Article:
Once the garment is properly placed on the dehydration device 10, the operator starts the drying process by actuating the on/off switch 22 which in turn supplies power to the air mover 16 and the optional heater 18. Alternatively, the on/off switch 22 could be eliminated and the power controlled simply by plugging and unplugging the power cord. Air is then supplied into the blower through air inlet 36. If the heater 18 is provided, the air is heated as discussed previously and then forced up into the distributor 20 where it is further communicated to the first and second exhaust pipes 28 and 30 respectively. The air then exits air outlets 38 and 39 and impinges on the interior surface of the garment. The circulating air acts to enhance the drying process and helps to remove moisture from the garment quickly and efficiently.
|Cited Patent||Filing date||Publication date||Applicant||Title|
|US3791368 *||Jan 24, 1972||Feb 12, 1974||Hunt W||Multipurpose cooking assembly|
|US5333540 *||Jun 27, 1991||Aug 2, 1994||Carlos Mazzocchi||Portable barbeque|
|US5592750 *||Sep 11, 1995||Jan 14, 1997||Eichten; Gerard||Portable clothing and equipment drier|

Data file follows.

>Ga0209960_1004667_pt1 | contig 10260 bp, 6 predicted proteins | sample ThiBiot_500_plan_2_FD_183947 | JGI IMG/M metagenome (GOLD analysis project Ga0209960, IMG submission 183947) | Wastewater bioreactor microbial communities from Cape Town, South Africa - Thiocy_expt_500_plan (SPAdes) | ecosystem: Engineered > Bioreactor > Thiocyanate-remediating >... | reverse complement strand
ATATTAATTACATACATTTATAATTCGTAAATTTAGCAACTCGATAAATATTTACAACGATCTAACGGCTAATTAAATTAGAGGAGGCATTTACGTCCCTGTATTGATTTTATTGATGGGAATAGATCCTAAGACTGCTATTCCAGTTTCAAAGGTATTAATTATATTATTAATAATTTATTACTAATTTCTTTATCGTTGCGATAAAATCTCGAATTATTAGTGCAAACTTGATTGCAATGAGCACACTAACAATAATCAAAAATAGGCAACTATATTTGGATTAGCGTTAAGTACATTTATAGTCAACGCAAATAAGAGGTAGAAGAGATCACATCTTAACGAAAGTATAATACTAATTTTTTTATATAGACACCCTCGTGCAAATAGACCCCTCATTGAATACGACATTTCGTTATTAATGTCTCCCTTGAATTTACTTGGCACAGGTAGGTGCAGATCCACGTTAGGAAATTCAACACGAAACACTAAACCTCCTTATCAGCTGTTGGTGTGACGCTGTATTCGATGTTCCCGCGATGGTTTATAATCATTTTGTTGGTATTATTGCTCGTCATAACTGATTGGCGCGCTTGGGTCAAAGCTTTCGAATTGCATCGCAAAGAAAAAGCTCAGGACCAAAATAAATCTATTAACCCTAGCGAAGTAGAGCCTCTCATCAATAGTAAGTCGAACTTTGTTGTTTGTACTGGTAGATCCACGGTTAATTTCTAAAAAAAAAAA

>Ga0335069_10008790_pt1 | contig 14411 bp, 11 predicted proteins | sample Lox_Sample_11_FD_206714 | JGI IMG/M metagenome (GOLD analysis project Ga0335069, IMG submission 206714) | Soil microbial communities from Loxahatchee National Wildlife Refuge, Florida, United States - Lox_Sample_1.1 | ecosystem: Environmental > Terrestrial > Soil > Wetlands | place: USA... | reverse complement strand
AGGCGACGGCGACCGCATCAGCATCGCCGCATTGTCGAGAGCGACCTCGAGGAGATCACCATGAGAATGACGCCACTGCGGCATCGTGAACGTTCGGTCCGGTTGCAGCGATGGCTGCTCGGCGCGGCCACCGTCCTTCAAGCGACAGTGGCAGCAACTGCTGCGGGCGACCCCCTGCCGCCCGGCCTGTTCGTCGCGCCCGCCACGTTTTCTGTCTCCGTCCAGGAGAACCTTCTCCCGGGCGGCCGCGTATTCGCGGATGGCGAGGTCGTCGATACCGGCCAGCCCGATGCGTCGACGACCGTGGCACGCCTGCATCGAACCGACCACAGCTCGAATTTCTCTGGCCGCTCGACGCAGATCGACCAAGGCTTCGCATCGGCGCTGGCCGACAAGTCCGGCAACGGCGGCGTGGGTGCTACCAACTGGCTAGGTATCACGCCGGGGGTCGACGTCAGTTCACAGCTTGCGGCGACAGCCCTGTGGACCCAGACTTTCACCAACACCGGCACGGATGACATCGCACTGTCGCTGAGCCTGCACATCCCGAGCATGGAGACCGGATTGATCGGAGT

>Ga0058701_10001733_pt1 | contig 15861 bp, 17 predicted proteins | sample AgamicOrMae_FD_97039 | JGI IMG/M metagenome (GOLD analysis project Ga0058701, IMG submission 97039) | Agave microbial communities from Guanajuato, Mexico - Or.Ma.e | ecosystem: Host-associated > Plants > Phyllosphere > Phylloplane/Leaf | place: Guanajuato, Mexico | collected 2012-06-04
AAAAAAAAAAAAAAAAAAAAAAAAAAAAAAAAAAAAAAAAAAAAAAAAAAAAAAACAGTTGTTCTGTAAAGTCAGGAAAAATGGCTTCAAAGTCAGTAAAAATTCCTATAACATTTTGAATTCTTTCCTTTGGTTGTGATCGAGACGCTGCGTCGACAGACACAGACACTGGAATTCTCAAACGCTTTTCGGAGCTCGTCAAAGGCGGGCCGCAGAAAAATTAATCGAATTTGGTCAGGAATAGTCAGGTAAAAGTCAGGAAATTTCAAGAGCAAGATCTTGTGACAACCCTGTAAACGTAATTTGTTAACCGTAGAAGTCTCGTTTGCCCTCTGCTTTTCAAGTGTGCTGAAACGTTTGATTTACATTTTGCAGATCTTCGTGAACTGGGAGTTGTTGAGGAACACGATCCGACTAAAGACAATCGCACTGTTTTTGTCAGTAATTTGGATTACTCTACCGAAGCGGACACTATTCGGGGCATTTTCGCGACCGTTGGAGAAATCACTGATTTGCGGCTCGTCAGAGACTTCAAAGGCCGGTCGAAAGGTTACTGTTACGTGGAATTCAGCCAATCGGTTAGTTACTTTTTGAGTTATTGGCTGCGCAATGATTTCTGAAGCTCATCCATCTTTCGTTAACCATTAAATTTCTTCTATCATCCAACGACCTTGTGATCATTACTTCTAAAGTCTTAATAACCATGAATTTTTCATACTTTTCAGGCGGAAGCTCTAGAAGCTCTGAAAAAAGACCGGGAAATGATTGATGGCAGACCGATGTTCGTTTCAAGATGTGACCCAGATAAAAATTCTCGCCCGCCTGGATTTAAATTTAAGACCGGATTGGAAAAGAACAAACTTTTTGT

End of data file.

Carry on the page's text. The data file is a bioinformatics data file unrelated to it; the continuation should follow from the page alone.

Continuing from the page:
|Citing Patent||Filing date||Publication date||Applicant||Title|
|US6918193 *||Jun 3, 2003||Jul 19, 2005||Oswald Marolt||Shoe drier|
|US20040064963 *||Jun 3, 2003||Apr 8, 2004||Oswald Marolt||Shoe drier|
|US20050050754 *||Aug 16, 2004||Mar 10, 2005||Jean-Pierre Deblois||Handwear and footwear dryer rack with removable portable heater|
|WO2013000046A1 *||Jun 30, 2011||Jan 3, 2013||De Aquino Valdinei Nunes||Footwear drying machine|
|U.S. Classification||34/443, 34/90, 34/104|
|International Classification||F26B21/00, D06F59/02|
|Cooperative Classification||D06F59/02, F26B21/008|
|European Classification||D06F59/02, F26B21/00F3|
|Sep 10, 2007||REMI||Maintenance fee reminder mailed|
|Mar 2, 2008||LAPS||Lapse for failure to pay maintenance fees|
|Apr 22, 2008||FP||Expired due to failure to pay maintenance fee|
Effective date: 20080302